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The BK Mountain Lodge is just 3-5 minutes away from the dining area. It's the sister resort of Eagle Point Resort in Anilao, Batangas.

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We were divided into gals and guys at 4-5 occupants per room. There are only 4 rooms at the BK Mountain Lodge at P6000 a night per room but there are other options like camping (P50 per person + P50 entrance fee) and other more native accommodation options here.

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I was ready to crash and a nap was in order!!! Hahaha. The beds (queens) were so much bigger than you would initially think with the picture below. The room size was at 50 square meters. One thing I really liked (and haven't seen much in the Philippines before) were the velvety plush throw blankets. They're thin but very effective for the cold night weather in this location. I'm guessing that since Mr. Pullan lived abroad for a while - that the linens might be imported.

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With the added floor space and pullout beds, it could easily fit 6-7 people! We had a fireplace, cable TV, mirror,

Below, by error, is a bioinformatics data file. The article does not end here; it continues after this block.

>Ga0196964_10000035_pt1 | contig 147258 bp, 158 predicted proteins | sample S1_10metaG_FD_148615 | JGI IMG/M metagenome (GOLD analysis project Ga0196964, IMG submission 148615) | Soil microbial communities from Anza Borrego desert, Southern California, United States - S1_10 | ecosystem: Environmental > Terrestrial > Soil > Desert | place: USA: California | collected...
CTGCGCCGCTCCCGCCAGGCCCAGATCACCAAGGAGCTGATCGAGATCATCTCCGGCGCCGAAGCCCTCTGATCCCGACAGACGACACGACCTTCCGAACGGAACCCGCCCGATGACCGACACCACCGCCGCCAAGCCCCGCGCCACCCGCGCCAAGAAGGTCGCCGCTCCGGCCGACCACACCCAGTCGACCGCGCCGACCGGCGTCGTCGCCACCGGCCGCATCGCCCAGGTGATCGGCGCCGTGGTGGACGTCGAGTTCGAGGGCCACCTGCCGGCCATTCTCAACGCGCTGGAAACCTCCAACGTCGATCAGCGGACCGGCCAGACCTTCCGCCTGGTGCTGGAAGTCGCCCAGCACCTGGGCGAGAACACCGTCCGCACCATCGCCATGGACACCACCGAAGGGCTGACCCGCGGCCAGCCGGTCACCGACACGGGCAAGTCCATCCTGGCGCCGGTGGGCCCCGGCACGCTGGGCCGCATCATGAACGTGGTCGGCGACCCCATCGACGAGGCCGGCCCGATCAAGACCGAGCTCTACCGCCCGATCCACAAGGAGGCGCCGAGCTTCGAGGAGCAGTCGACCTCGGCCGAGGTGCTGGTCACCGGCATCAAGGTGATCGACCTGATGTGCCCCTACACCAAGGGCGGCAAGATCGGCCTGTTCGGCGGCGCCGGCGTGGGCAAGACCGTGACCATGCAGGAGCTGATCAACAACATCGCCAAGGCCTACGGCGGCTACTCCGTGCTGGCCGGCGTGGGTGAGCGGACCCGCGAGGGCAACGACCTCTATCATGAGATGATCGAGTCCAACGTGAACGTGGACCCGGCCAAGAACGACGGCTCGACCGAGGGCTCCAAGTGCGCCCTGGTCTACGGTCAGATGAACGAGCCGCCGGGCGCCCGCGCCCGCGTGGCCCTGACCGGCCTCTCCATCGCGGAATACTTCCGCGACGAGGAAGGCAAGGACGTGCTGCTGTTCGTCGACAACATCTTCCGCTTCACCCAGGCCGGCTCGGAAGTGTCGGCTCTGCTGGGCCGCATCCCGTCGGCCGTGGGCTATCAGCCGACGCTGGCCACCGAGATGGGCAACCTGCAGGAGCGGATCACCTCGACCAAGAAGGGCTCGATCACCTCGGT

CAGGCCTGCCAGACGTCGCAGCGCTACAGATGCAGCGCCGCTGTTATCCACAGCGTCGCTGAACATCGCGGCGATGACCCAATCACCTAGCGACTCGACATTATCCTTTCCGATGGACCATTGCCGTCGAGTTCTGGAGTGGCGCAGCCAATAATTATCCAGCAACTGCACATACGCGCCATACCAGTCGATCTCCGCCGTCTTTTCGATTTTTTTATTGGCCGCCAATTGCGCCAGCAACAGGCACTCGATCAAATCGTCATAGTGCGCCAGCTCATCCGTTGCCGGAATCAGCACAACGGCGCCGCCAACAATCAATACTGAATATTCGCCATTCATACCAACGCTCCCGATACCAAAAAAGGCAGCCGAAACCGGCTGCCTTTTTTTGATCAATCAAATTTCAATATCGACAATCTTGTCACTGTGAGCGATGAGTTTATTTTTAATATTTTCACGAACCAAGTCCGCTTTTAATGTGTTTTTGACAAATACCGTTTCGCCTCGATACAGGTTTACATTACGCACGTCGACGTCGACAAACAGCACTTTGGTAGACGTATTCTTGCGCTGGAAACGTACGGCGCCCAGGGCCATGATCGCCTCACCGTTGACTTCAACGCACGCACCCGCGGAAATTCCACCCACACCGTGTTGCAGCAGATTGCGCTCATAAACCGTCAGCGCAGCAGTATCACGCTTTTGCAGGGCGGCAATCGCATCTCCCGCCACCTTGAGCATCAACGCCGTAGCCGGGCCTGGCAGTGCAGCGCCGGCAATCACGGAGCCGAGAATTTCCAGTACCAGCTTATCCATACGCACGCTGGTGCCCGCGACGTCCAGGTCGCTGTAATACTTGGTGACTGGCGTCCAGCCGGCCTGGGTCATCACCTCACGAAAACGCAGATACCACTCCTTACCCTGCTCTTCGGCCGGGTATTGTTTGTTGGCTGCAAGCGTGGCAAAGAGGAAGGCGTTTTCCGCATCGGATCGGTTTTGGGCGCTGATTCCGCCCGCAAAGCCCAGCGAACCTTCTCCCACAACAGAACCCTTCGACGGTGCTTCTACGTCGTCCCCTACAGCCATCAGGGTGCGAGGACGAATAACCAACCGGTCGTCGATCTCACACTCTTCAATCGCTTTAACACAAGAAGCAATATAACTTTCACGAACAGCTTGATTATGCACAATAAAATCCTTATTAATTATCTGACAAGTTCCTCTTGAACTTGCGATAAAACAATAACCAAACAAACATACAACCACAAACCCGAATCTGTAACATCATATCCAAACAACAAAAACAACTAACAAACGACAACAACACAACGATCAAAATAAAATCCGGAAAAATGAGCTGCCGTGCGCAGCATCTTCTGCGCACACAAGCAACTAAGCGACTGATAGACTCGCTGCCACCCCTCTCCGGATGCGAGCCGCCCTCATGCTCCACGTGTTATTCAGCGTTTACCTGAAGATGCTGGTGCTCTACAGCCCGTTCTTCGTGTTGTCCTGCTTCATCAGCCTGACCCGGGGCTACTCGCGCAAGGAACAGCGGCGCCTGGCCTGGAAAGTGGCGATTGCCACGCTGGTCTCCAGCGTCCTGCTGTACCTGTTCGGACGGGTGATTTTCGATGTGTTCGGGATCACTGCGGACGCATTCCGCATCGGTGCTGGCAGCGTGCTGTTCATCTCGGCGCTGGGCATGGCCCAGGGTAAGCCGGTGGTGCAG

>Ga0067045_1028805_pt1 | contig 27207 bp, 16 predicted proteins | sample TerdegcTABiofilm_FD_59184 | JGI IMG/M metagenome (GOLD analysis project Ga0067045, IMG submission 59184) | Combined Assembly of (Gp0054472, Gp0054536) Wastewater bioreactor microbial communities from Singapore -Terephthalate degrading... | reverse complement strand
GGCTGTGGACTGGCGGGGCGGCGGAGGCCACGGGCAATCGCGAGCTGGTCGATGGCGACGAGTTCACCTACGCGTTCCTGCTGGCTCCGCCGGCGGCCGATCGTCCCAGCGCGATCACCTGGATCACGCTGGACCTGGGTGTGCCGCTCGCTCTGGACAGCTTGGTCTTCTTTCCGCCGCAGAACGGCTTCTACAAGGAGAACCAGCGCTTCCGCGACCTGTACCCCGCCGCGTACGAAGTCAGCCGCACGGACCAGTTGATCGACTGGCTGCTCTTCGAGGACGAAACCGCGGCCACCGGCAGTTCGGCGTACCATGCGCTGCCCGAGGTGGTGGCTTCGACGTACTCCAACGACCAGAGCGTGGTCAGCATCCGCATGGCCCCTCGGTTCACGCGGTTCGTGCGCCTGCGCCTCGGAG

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dining table, WiFi (didn't try it)

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fan (no need for aircon, so cold naturally at night!) and cabinet space (there's a small safety box and fridge in there).

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The toilet was decent (there was constant water noise though it can be drowned out by closing the CR door, think our room was near the pipes or the tank).

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There was hot water with a rainshower head.

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We also had a sitting area outside

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and this view.

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We met Mr. Dion Pullan shortly after we settled down. He calls himself the "caretaker" (rather than owner) of the Bangkong Valley Nature Retreat & Field Study Center. His ancestors has been living in this area for decades and he grew up here before he lived in Australia for more than 20 years. He came back and helped convert the Bangkong Kahoy Valley community into an organic farming site - aiming to keep their home (and water table Mt. Banahaw) pesticide-free and chemical-free, as well as providing alternative livelihood opportunities for neighboring barangays.